Draft Diaries: Following The Right Path
Major League Baseball holds their annual Amateur Draft from June 4 through the 6 this week, and we have decided to get a look from different angles on the Frisco RoughRiders. A very low percentage of draft picks ever reach the Major Leagues and those that do never take the exact same path to reach it. There will be 1,200 or so players drafted over the next three days and a large majority of them will likely never make it to Double-A, let alone the Big Leagues. Here are stories from those that have or have played roles in those that have.
Scouts always seem to be looking for the five-tool player who can develop into the next great talent for their teams. Many times the player is looked at for one specific position but there are some out there who are looked at for more than one. ‘Riders starter Tim Murphy is one example.
Murphy first drew interest as an outfielder at Rancho Buena Vista High School. He was drafted by the Los Angeles Angels in 2005 but decided to not sign and play baseball at UCLA. He didn’t pitch at all during his freshman year at UCLA but developed into one of their starters for his sophomore and junior years which was a role he said he grew into.
“Pitching was definitely the way to go. I talked to teams about both (being a pitcher and outfielder),” Murphy said. “Pitching was more in the cards than hitting was.”
The Texas Rangers selected Murphy in 2008 as a pitcher. He was with some of his friends at UCLA when he heard the news.
“I wasn’t at home. I was up at UCLA right before finals week and was actually at a buddy’s apartment. I was taken in the third round and I hadn’t really talked to the Rangers much,” Murphy said. “They were not a guess going into the draft. They actually called me a week before the draft during Super Regionals and asked a few questions. Next thing you know come draft day I was at my buddy’s house. We were all just hanging out and my coach called me and said Texas is going to take you in two or three picks. Sure enough two or three picks later Texas picked me and the area scout called me.”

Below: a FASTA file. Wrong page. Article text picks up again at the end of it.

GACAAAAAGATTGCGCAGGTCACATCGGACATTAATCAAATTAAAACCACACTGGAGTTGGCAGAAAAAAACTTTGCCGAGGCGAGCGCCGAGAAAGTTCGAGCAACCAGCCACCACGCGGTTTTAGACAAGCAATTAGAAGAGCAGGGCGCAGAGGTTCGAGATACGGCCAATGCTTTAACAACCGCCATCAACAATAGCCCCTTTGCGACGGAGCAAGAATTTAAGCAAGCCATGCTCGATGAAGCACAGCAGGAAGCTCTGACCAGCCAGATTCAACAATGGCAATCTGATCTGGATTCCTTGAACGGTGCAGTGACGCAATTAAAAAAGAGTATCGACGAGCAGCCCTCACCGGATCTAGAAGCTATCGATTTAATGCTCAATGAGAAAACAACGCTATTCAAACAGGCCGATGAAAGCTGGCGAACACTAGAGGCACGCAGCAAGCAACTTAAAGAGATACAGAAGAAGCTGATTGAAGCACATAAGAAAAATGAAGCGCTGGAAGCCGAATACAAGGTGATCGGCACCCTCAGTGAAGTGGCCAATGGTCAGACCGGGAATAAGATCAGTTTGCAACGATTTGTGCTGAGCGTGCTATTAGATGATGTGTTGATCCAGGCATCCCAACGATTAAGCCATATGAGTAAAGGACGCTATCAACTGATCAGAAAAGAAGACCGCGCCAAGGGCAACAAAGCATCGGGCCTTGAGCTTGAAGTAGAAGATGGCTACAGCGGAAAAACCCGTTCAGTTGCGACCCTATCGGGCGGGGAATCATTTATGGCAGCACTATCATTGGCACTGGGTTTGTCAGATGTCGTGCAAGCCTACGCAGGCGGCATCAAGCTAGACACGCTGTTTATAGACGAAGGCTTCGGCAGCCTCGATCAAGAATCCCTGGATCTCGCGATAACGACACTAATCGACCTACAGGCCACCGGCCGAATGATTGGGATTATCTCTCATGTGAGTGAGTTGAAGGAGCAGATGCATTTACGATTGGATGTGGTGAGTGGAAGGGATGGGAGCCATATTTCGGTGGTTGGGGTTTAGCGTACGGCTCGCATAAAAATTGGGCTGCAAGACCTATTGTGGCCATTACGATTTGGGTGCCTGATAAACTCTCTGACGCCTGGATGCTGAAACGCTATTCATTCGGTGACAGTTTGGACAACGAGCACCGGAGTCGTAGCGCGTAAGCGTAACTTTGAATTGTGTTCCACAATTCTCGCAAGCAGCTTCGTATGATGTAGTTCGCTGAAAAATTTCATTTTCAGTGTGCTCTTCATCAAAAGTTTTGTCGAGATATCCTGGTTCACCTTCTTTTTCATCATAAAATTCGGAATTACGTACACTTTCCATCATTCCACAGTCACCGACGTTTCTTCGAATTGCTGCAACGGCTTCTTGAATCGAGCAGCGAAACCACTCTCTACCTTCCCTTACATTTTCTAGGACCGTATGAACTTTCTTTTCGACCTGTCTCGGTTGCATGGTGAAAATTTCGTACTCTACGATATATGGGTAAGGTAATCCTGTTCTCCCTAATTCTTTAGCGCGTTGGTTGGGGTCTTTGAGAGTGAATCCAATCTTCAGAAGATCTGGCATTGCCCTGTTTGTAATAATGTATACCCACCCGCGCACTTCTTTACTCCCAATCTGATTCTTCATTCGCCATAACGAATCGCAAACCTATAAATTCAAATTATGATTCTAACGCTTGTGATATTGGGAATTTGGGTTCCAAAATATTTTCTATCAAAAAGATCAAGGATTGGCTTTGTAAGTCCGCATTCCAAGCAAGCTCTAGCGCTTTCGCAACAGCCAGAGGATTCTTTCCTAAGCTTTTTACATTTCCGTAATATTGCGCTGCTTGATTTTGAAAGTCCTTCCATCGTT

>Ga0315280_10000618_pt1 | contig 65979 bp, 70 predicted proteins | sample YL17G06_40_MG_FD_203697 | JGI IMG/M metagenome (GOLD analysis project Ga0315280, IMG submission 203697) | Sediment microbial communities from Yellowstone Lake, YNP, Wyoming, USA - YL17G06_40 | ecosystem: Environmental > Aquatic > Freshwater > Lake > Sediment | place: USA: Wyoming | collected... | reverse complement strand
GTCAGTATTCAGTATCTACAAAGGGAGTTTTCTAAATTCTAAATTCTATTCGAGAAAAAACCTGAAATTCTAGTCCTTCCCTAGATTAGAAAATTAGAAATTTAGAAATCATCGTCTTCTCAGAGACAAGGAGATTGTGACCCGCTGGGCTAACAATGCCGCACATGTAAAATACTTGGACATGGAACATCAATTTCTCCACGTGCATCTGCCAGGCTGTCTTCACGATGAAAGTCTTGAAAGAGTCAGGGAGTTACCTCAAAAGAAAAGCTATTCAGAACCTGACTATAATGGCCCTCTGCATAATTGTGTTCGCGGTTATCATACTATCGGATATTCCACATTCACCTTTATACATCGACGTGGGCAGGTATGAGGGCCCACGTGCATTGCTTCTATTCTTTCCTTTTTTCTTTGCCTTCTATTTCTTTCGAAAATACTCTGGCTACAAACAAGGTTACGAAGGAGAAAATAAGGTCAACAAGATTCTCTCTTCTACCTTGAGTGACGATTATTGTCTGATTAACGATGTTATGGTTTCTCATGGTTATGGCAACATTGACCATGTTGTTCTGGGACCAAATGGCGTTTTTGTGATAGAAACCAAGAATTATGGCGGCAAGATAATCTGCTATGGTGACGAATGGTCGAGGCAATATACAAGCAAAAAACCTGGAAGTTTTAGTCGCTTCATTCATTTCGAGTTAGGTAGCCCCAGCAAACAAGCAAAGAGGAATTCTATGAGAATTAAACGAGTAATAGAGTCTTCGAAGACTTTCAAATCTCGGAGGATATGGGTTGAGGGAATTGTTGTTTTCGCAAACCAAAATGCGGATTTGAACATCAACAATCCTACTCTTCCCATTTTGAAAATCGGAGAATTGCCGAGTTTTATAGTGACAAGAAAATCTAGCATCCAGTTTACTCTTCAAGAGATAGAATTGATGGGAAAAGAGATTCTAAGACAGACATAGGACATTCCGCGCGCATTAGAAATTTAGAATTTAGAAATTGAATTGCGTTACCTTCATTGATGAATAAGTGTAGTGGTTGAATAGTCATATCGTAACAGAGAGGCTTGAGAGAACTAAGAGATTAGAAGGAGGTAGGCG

While Murphy was drafted twice, some players are not drafted at all. This can be disappointing but does not mean that baseball careers are over. It can also open the door to free agency. For ‘Riders catcher Zach Zaneski, it was a tough process to go through.
“That was probably the craziest emotional week of my life. You couldn’t get much lower. I mean you can but it was really disappointing and really heartbreaking when I didn’t get drafted,” Zaneski said. “I didn’t have an agent then so I was just hoping that a scout with some team was going to call me and say we need a catcher somewhere.”
Zaneski said it was a few days before he heard anything from anyone. An independent team called him asking if he would play.
“I said okay and I flew to St Louis and played one game for the Midwest Sliders in the Frontier League,” Zaneski said. “Then Rick Matsko, the Rangers’ scout, called me and said they needed a catcher in Spokane. I was like alright so the next day I flew to Spokane, Washington. Within one week, I went from Connecticut to St Louis and from St Louis to Spokane. To actually sign with the Rangers was just a roller coaster.”
Zaneski said guys who don’t get drafted shouldn’t give up if playing baseball is the ultimate goal.
“Have faith and believe that whatever path happens is the right path.”
Written by: Jarah Wright